When feisty great-aunt Britannia falls and hurts herself for the fourth time in two years, 8-year-old Jenna and her mom, a nurse, invite “Tannie” to come and live with them.
But the strong-willed, widowed Tannie, an avid birder who once could fly an airplane and ride a motorcycle, isn’t quite ready to give up her Mississippi farm and move in with her beloved relatives in Virginia. Eventually Tannie relents. Although Jenna appreciates having her great-aunt’s inspiring spirit nearby, soon Tannie’s needs cut into the maternal attentiveness Jenna has come to expect. Learning to accept change and to ask for help become challenges for all of the characters, as transitioning into an intergenerational threesome is presented as an ongoing process. Amateau’s experiences with caregiving and her work in the world of aging and disability services inform this mildly generic, timeless story. Refreshing aspects include an adventurous older female character striving to remain vital and the mutually respectful relationship between Jenna and her mother, who is the primary parent after divorce.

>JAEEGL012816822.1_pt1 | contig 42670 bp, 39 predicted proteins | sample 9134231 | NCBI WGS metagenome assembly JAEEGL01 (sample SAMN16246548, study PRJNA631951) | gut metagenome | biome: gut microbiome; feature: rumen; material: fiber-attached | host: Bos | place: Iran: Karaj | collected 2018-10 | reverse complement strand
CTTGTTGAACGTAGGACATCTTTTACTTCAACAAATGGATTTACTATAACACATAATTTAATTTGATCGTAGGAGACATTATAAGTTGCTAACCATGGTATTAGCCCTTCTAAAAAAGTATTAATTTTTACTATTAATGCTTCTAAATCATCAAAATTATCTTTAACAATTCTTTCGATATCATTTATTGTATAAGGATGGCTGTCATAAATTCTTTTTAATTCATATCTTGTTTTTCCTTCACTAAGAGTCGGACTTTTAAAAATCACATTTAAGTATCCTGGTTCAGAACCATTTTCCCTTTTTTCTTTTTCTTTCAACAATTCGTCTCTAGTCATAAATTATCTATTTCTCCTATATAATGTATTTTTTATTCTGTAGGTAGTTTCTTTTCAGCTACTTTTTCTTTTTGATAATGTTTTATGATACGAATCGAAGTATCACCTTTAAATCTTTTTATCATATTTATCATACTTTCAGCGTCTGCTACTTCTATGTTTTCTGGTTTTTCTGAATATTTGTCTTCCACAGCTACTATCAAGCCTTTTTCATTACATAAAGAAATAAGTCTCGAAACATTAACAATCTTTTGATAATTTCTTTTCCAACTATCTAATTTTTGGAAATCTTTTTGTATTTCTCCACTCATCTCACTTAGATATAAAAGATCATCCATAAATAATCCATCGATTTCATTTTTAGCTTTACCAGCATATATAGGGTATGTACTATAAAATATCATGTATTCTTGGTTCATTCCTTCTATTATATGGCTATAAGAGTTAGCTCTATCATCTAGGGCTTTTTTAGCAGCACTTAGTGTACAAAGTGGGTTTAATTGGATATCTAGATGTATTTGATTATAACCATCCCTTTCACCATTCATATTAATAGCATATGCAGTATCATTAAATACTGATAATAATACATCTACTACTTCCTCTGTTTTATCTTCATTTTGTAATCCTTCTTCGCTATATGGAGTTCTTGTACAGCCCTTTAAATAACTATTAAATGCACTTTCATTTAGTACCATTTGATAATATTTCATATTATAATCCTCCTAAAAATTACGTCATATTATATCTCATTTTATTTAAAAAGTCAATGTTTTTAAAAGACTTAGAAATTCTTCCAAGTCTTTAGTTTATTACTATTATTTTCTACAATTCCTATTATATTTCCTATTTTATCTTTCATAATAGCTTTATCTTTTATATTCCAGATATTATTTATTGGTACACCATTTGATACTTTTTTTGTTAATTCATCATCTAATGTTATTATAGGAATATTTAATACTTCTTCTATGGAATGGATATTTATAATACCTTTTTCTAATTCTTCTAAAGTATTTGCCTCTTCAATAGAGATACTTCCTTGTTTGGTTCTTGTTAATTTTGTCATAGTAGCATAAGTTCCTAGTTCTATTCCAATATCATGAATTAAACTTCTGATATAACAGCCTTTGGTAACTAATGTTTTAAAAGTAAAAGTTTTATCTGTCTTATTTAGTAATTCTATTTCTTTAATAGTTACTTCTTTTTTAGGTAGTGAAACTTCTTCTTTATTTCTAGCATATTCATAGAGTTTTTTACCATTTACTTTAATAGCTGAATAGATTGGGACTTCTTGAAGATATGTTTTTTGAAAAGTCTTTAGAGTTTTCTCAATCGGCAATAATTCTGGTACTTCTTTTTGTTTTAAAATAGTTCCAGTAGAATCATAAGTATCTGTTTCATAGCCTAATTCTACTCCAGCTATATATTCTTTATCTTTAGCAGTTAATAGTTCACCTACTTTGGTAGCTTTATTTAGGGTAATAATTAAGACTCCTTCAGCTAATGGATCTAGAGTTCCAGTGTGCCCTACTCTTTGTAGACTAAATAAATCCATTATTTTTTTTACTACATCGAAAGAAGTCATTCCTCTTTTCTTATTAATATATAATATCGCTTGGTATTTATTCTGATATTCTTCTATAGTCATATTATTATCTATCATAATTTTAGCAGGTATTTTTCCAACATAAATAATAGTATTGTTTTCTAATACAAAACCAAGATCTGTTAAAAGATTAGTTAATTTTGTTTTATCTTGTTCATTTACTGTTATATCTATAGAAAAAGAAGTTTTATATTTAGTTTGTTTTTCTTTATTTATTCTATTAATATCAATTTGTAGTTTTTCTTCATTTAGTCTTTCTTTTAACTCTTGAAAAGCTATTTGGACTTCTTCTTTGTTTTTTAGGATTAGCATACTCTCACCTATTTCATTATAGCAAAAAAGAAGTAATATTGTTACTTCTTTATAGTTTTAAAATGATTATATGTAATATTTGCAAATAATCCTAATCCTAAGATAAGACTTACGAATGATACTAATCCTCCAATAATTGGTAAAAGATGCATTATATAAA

A deceptively simple, warmhearted tale, particularly apt for chapter-book readers with similar experiences or an interest in multigenerational stories. (Fiction. 7-9)